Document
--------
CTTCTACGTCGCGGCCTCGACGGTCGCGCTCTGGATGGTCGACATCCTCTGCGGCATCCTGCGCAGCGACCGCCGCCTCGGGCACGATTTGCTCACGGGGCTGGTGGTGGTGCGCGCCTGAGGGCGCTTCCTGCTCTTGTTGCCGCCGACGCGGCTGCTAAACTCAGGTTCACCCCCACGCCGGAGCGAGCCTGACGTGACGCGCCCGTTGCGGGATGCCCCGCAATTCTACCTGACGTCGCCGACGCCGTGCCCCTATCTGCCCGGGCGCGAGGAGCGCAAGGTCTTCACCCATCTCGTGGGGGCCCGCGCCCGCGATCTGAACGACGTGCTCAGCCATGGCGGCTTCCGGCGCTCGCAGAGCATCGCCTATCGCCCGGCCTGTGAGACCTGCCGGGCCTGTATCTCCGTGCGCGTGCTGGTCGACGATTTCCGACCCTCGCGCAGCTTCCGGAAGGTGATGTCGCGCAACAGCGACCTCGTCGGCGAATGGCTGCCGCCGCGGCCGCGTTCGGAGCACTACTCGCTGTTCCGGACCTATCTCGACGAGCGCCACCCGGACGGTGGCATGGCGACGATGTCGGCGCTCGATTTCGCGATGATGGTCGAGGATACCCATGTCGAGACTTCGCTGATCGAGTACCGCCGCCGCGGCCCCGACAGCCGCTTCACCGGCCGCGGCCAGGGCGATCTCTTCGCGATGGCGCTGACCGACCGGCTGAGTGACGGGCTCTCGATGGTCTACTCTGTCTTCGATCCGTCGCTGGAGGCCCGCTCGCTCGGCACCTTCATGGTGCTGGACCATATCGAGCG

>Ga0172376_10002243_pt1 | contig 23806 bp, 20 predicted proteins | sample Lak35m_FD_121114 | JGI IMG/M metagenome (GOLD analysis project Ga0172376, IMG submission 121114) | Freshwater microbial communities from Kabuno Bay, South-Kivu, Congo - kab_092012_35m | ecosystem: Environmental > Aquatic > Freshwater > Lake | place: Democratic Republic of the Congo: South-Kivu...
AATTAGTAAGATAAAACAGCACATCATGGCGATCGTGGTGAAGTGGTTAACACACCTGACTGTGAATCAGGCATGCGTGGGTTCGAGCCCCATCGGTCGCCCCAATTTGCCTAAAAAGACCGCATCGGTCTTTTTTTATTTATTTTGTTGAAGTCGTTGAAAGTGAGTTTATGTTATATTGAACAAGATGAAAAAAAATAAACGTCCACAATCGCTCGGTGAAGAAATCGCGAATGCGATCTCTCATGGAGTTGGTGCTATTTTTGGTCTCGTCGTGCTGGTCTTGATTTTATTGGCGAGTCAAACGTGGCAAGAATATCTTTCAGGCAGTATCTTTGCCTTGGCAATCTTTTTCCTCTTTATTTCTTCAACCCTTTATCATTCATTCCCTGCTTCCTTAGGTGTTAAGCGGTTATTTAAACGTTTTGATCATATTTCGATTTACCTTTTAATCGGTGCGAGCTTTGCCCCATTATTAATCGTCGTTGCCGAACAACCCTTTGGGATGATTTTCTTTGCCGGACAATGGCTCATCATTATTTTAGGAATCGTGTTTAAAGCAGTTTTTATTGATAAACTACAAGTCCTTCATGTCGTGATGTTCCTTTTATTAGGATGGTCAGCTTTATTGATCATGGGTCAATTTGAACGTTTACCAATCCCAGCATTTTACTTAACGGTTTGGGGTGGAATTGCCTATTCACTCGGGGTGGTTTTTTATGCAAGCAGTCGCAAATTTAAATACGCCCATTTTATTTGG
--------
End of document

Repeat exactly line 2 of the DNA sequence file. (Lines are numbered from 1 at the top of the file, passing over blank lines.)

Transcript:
>Ga0172376_10002243_pt1 | contig 23806 bp, 20 predicted proteins | sample Lak35m_FD_121114 | JGI IMG/M metagenome (GOLD analysis project Ga0172376, IMG submission 121114) | Freshwater microbial communities from Kabuno Bay, South-Kivu, Congo - kab_092012_35m | ecosystem: Environmental > Aquatic > Freshwater > Lake | place: Democratic Republic of the Congo: South-Kivu...